Is Surfing Like Longboarding? (& Which Crucial Skills Transfer)

Is Surfing Like Longboarding

If you are a surfer and hear the word “longboard” you likely think of a huge boat-like surfboard used to cruise along just about any surf imaginable.

However, there is another longboard, and it has wheels.

We know that surfing is similar to skateboarding in many ways, and doing one can help improve your skills in the other.

Skateboarding actually originated from surfing back in the 50’s. 

These original skateboards were close replicas to surfboards, and are now known as longboards.

So if skateboarding is related to surfing, then what about longboards?

Keep reading to find out how longboarding is similar to surfing, and how one can complement the other.

What Is a Longboard?

To understand how longboarding is similar to surfing, let’s first identify the difference between a surfing longboard and a skateboarding longboard.

From there, we can see how trick skateboards differ from longboards.

Once you have a picture of this, the similarities of the two sports start to make more sense.

What Is a Surfing Longboard?

Concerning surfing, a longboard is the largest design of boards, although they still come in a variety of shapes and sizes, a few things are generally true.

Longboards are usually single finned, wide, and between 8 – 12 feet long.

These boards are perfect for all types of surf because they move quickly.

This makes it easier to get on a wave early and requires less balance. For this reason, they are perfect for new surfers.

That being said, a longboard is more difficult to maneuver because of its single fin and size.

What Is a Skateboarding Longboard?

Longboards are – as it says in their name – long. Their size and shape differ between designs but usually ranges between 2.5 and 5 feet.

These boards are generally used for cruising (just like surfing longboards), traveling, and bombing hills (downhill riding).

Because of their larger wheels, loose trucks, and low center of gravity, they allow for faster speeds and more control.

How Is a Trick Skateboard Different From a Longboard?

In essence, we could compare the difference between a trick surfboard and longboard to the difference of a shortboard for surfing and its longboard counterpart.

In both sports, a shortboard is usually used for performing quick movements, tricks, and aerials.

A skateboarding longboard is longer and wider than a trick board. 

The wheels are larger which allows for less disruption from small pebbles, the trucks are looser for better turning and carving, and the board has a lower center of gravity for more control at higher speeds.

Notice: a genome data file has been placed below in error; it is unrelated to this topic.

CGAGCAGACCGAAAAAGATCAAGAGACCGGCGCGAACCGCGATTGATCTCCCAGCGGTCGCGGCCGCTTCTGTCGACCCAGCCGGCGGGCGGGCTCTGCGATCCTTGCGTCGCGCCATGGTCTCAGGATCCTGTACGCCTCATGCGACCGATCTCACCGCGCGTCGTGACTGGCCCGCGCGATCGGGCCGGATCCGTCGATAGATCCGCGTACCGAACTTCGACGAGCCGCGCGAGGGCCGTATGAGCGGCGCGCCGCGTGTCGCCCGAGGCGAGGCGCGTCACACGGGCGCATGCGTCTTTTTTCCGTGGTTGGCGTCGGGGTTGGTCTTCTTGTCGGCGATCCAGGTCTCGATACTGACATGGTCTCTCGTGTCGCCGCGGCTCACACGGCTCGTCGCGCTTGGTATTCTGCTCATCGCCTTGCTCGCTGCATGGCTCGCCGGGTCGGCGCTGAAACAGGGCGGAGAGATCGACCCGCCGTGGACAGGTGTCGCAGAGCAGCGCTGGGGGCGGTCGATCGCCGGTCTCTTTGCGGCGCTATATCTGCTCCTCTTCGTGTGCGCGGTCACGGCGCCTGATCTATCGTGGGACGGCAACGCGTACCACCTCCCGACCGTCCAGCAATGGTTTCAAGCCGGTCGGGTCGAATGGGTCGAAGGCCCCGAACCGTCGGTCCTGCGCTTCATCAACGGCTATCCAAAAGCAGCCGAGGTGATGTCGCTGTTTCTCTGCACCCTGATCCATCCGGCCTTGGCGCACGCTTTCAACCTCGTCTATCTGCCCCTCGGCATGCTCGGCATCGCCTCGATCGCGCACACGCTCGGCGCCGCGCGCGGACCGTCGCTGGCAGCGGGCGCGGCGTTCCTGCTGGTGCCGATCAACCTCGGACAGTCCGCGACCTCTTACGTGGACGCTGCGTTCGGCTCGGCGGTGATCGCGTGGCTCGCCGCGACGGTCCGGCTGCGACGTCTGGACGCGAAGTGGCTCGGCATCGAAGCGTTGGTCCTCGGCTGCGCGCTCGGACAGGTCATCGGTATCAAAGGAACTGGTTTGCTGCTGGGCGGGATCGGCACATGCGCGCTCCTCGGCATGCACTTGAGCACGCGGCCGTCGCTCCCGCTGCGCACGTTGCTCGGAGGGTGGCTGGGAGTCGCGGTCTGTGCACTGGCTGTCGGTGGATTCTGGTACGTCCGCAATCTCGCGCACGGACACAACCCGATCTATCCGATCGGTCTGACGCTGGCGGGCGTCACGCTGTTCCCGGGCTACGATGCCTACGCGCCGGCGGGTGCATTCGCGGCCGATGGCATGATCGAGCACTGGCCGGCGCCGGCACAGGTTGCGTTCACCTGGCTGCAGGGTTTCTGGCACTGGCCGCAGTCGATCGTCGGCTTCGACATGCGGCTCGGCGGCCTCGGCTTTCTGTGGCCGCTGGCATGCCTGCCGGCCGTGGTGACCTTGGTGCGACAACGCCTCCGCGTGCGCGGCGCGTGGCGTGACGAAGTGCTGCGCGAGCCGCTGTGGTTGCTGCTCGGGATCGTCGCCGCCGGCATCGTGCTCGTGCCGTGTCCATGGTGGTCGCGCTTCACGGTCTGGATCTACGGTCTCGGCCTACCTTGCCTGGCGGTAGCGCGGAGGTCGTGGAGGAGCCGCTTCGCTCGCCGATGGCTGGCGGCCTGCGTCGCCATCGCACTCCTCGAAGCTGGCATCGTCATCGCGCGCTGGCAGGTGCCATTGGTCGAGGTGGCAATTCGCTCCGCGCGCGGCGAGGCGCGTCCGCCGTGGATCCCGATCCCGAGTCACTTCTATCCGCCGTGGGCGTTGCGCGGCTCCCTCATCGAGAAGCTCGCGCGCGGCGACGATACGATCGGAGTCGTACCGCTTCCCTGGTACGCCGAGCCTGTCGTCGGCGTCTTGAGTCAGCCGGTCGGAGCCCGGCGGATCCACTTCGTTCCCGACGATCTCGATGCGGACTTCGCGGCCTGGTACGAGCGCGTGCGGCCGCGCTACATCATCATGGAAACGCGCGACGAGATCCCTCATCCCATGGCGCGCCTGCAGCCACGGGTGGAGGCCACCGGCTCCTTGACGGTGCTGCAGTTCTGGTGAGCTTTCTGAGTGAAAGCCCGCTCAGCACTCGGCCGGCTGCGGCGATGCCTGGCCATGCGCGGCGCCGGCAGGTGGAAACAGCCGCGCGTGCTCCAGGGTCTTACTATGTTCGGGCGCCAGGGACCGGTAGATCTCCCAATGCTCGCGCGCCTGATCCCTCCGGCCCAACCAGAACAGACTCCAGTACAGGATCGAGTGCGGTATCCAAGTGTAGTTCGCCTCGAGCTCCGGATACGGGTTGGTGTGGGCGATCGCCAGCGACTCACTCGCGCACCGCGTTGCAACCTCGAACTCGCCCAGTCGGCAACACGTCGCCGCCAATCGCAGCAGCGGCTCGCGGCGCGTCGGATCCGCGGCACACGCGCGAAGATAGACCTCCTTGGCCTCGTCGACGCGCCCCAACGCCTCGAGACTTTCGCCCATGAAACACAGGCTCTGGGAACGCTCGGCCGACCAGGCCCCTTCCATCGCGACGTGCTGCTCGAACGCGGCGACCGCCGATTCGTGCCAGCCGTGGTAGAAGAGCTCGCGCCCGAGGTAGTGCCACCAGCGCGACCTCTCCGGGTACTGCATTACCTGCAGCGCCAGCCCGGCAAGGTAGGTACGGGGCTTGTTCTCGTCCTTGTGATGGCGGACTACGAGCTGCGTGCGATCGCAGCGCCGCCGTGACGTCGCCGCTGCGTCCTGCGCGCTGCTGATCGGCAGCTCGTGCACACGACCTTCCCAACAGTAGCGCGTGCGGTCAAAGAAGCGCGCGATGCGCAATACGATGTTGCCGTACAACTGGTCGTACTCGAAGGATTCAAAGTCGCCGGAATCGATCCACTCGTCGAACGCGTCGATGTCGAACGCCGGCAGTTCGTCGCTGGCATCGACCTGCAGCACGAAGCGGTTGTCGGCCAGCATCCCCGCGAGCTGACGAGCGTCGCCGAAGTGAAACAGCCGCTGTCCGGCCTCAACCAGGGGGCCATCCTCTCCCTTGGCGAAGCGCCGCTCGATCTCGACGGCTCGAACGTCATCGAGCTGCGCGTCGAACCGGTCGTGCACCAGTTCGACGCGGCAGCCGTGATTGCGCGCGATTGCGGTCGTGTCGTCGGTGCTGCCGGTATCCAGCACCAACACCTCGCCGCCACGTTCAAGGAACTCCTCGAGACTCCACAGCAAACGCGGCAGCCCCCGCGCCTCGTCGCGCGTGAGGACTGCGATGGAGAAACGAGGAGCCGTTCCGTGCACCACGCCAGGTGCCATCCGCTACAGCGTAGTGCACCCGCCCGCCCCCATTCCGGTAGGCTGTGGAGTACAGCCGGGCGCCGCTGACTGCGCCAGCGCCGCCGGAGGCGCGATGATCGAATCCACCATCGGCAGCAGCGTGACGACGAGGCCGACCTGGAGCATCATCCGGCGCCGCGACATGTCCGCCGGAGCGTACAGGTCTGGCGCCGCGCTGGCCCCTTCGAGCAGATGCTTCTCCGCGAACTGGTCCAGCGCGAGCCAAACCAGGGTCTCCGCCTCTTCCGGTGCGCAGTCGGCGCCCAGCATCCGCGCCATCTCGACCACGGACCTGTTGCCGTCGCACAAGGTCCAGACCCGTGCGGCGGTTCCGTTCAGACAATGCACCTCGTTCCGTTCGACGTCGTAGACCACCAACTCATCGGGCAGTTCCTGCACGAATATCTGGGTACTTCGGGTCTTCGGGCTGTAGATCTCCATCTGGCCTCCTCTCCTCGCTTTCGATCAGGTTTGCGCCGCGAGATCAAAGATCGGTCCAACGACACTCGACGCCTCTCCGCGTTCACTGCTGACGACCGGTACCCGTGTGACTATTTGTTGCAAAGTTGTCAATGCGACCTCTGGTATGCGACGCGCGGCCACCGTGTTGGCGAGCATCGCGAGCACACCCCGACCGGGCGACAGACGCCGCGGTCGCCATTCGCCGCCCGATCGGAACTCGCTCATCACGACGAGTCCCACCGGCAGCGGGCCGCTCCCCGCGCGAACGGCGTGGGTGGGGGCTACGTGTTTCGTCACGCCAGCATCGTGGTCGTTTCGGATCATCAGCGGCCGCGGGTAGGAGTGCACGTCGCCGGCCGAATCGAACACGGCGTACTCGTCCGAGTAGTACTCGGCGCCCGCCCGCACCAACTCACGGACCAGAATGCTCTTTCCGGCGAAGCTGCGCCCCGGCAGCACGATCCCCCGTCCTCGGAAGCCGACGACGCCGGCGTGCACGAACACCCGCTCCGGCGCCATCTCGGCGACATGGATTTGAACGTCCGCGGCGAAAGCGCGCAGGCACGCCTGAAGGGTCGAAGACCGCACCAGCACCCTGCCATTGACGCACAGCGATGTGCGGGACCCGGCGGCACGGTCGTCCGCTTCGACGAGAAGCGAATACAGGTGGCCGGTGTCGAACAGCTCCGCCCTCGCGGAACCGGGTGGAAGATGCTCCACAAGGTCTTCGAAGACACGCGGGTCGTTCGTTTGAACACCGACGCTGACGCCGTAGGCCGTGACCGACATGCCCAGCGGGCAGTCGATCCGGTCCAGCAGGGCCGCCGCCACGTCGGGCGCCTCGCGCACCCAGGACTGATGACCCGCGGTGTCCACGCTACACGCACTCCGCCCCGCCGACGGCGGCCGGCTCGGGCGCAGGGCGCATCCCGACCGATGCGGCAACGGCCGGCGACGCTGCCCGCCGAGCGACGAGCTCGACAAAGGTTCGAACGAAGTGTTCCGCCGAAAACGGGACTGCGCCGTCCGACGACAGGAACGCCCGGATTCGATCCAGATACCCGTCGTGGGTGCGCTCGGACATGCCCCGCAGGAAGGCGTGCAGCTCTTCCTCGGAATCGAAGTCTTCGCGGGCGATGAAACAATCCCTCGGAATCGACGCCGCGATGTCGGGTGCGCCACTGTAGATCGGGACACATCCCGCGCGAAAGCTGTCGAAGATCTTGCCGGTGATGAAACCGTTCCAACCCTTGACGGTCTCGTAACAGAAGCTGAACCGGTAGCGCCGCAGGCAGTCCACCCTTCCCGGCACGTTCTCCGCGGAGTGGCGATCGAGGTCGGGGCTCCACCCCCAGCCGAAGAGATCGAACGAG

How Is Longboarding Similar to Surfing?

Of course, both longboarding and skateboarding are similar to surfing in many ways, and because of the same similarities that skateboarding has such as the following:

  • The equipment used
  • The culture involved
  • The risks (mainly wiping out)
  • Some of the techniques

You can read more on these topics while investigating the similarities between surfing and skateboarding.

That being said, surfing and longboarding have an even closer relationship with each other than surfing and skateboarding do.

So how exactly are surfing and longboarding similar?

Surf vs Longboarding Stance

When comparing the two standing positions, the stance is almost exactly the same.

In both sports, the rider stands side on with toes facing the long side of the board. Hips and head are turned to face the front.

The back foot is slightly turned out, while the front foot is at a 90° angle.

Like mentioned, the stance on both boards is almost the same.

One fundamental difference is that when surfing, the rider tends to be further to the back of the board, with one foot over the fins.

When longboarding, the body needs to be positioned in the center of the board, ideally with feet a shoulders width apart.

Although this seems different, the reason for the change in stance is to create the same effect when turning and carving with the board.

The Flow

Whether you are surfing, longboarding, or skateboarding, flow is fundamental to a smooth ride and gaining speed.

Both sports use subtle movements between the upper and lower body to create a smooth flowing action between the body, board, and road (or wave).

If you watch the video below, this movement will be perfectly demonstrated. 

Pay attention to how the same hip and upper body movements are used both when on land and when surfing a wave:


Powersliding is a maneuver used in longboarding when the rider turns their hips to swing the board around so that it is traveling with the long side facing forward.

When this is done, the wheels stop turning and begin to skid. The friction from the ground causes the board and rider to quickly reduce speed.

This movement can also be used to change direction at the top of a slope or lip of a ramp.

Similarly, performing a bottom turn or cutback on a surfboard uses the same movement, and is done with the same goal in mind.

When doing a bottom turn (at the bottom of a wave) or cutback (on the lip of the wave) the surfer creates greater friction between the surfboard and water which allows them to slow down, turn, and get back to the white water or breaking section of the wave.

Does Longboarding Help With Surfing?